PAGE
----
Myth #8: Lifting weights will make women bulky.
Bulky muscles are caused by testosterone and women just don’t have enough of this mostly male hormone to get bulky from lifting weights. Because muscle takes up less space than fat, strength training will actually make muscles appear shapelier. Try one of these equipment-free strength workouts.

Myth #9: Crunches will give you a flat stomach.
No amount of crunches will leave you with a 6-pack if you’ve got a layer of fat covering up those abdominal muscles. The only way to get that flat belly you’ve always dreamed of is with a combination of a healthy diet and exercise. Check out these 25 Flat Belly Foods and our Flat Belly Workout.

Myth #10: Diet foods help you diet.
Words like “low fat” or “low carb” don’t necessarily mean “low calorie”. “Diet” foods are often loaded with hidden dangers, like artificial sweeteners and preservatives. When tempted to go for diet versions of your favorite treats, it’s much better to go with a smaller portion of the real thing. It’ll taste much better, too! Need help with your diet soda addiction? Take our No Soda Challenge.

Myth #11: Muscle weighs more than fat.
We’ve all heard this one. As tempting as it might be to tell yourself that those high numbers on the scale are due to your muscular physique, a pound is a pound, whether it is made up of muscle or fat. Muscle is more dense than fat, however, so it will make you appear leaner. Plus, muscle burns more calories, so the stronger you get, the higher your metabolic rate.

Myth #12: You have to sweat to have a good workout.
The truth is that you burn more calories the harder you work. While sweating may think make you think you’re working harder, this can be an illusion. Working hard is better determined by the amount of energy your muscles need to exert. Try one of these Skinny Ms. Workouts.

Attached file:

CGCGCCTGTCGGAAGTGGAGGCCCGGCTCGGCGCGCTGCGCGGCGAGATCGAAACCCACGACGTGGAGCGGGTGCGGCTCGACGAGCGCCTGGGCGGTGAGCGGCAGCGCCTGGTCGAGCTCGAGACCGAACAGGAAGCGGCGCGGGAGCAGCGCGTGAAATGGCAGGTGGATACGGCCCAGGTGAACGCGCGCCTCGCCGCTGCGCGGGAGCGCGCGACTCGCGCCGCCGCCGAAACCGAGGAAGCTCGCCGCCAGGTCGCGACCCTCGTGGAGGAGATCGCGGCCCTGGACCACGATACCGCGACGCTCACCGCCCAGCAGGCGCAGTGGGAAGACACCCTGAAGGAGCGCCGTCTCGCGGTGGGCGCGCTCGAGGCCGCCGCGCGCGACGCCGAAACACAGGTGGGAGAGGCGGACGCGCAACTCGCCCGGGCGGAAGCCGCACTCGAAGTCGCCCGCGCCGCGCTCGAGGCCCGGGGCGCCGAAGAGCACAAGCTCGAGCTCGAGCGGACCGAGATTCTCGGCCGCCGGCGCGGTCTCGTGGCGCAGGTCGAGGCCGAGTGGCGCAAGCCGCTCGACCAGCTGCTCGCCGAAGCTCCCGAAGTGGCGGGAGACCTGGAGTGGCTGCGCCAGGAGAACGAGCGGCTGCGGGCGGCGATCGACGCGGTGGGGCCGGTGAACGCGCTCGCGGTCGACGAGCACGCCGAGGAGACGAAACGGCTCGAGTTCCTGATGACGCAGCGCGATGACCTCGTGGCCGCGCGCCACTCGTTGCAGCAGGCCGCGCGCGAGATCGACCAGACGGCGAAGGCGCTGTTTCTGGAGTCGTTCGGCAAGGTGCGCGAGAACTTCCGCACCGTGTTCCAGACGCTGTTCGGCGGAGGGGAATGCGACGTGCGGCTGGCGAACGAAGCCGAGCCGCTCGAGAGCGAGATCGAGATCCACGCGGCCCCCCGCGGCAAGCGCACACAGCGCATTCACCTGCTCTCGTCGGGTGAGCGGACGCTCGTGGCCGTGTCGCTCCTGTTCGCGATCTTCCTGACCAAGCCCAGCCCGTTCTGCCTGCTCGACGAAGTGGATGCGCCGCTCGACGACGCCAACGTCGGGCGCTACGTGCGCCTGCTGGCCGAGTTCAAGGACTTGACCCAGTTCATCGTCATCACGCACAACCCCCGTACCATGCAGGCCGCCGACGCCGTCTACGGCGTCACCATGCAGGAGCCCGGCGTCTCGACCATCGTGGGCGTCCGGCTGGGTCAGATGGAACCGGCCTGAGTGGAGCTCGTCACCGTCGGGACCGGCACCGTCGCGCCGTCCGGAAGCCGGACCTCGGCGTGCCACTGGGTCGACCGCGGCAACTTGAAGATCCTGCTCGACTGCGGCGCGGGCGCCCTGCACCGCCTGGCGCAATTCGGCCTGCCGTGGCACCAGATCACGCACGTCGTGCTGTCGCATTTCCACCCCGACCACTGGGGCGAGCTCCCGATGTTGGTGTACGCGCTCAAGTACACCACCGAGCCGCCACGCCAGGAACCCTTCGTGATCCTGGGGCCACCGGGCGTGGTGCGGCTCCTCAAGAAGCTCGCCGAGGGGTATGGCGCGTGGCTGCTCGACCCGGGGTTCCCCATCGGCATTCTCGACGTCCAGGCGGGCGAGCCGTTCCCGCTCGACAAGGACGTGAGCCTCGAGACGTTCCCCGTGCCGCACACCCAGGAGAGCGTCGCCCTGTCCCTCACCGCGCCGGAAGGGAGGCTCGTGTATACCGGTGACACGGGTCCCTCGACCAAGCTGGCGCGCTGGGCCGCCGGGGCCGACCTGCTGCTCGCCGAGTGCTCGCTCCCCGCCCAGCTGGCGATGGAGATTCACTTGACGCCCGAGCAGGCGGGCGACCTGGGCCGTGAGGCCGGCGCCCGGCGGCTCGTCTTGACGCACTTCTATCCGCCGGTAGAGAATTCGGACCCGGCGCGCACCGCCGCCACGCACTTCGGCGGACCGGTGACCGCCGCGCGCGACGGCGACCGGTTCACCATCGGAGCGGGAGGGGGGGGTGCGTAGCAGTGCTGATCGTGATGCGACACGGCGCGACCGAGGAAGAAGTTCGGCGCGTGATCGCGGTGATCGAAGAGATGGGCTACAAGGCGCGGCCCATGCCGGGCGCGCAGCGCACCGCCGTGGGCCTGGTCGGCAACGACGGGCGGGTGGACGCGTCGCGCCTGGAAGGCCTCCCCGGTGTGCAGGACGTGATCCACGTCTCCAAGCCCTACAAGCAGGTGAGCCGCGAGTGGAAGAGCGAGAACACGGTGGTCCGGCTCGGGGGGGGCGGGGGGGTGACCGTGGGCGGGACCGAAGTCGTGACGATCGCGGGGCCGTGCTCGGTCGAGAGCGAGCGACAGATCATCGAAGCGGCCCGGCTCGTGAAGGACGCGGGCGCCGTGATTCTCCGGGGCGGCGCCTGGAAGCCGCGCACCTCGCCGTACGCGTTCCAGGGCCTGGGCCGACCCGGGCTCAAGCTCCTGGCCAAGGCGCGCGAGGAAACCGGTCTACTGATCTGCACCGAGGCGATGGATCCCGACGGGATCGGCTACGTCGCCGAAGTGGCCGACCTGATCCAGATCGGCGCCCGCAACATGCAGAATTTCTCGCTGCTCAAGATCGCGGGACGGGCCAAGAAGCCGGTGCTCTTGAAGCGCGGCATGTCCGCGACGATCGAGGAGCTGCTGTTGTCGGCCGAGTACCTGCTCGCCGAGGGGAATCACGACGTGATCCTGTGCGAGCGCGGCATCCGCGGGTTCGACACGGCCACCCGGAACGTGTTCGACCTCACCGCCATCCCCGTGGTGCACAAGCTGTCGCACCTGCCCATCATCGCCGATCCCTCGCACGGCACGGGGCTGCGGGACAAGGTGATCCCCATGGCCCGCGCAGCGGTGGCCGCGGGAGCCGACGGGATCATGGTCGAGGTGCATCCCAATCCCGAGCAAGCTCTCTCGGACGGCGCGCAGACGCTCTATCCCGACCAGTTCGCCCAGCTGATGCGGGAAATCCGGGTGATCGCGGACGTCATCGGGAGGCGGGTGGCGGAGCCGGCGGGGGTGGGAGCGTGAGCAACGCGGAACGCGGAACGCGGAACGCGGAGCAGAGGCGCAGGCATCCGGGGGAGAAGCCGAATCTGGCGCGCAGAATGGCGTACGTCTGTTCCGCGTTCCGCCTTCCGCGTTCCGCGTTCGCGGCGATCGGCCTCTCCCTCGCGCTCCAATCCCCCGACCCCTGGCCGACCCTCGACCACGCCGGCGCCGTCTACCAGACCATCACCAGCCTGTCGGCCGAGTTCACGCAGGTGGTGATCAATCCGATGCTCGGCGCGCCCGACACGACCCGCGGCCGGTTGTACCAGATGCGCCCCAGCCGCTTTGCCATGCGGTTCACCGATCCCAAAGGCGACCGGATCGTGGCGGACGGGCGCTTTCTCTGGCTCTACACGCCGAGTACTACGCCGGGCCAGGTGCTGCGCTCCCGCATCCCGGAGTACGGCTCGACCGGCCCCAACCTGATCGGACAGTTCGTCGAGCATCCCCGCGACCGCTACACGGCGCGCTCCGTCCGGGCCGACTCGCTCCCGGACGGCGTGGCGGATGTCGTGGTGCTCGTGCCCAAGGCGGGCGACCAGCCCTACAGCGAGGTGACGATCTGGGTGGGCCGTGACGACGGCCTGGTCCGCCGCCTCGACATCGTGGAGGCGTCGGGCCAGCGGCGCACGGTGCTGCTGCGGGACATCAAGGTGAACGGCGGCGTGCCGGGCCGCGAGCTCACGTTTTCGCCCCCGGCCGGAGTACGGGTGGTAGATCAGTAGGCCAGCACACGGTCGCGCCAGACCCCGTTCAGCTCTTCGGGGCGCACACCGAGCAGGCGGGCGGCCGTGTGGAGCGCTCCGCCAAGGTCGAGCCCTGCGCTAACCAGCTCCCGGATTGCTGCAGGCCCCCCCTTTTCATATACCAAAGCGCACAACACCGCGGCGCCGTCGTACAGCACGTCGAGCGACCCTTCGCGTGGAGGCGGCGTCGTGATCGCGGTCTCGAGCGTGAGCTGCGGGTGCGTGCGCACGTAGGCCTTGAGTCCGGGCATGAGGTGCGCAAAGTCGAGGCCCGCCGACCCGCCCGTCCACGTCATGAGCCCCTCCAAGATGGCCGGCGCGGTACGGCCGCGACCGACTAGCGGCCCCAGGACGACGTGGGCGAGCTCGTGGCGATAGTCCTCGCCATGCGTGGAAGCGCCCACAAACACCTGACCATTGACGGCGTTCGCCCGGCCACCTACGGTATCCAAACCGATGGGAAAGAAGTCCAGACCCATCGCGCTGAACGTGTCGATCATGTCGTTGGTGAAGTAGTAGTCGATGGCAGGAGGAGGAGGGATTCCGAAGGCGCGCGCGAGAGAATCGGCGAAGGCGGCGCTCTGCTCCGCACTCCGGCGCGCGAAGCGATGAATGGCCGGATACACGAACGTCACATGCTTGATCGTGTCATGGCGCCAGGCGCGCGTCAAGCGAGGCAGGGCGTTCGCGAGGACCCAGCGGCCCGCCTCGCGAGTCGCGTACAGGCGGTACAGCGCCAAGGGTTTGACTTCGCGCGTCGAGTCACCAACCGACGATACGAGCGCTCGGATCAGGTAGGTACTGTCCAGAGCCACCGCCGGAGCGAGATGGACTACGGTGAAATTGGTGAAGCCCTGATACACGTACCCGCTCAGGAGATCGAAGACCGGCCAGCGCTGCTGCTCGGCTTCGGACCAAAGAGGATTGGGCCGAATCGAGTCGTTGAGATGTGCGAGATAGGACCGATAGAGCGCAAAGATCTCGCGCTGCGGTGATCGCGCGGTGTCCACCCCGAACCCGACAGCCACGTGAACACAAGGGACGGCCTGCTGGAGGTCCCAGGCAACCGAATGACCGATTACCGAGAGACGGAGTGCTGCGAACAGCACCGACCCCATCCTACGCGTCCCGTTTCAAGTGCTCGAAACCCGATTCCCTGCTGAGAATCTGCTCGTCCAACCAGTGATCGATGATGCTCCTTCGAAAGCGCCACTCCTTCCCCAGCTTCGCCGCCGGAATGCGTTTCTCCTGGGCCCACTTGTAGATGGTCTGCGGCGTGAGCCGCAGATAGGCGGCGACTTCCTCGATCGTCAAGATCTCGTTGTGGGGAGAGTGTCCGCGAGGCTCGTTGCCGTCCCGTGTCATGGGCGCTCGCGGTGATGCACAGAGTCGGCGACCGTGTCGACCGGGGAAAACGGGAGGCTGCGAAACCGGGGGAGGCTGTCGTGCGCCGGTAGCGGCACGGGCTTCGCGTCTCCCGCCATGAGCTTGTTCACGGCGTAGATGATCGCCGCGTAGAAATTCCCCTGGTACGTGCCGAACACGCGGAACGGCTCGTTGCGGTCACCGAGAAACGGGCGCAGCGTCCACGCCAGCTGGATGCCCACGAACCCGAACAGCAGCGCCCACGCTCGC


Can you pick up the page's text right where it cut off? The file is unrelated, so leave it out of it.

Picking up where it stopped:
Myth #13: If you’re eating healthy, you can eat as much as you want.
A calorie, is a calorie, is a calorie, no matter where it comes from. While it is much healthier for your body when you take in only nutritious, clean foods, eating too much of anything will still pack on the pounds.

Myth #14: Stretching before exercise is imperative.
We know. This is one myth that has been hammered into us since we were kids. Unfortunately, recent research shows that stretching before exercise can actually increase the risk of injury. Instead, start with a light warm-up, and stretch after you’ve finished exercising when muscles are loose and warm. Check out these tips for relieving sore muscles after a workout.

Myth #15: Only eat fresh fruits and vegetables to stay healthy.
Recent studies show that canned and frozen fruits and vegetables can be just as healthful as fresh fruits and vegetables. Plus, they’re often more economically sensible. Just be sure to watch for varieties with added ingredients, like extra salt or sugar.

Be sure to check in to Skinny Ms. regularly for healthy recipes and the latest in health and fitness.


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Kym Votruba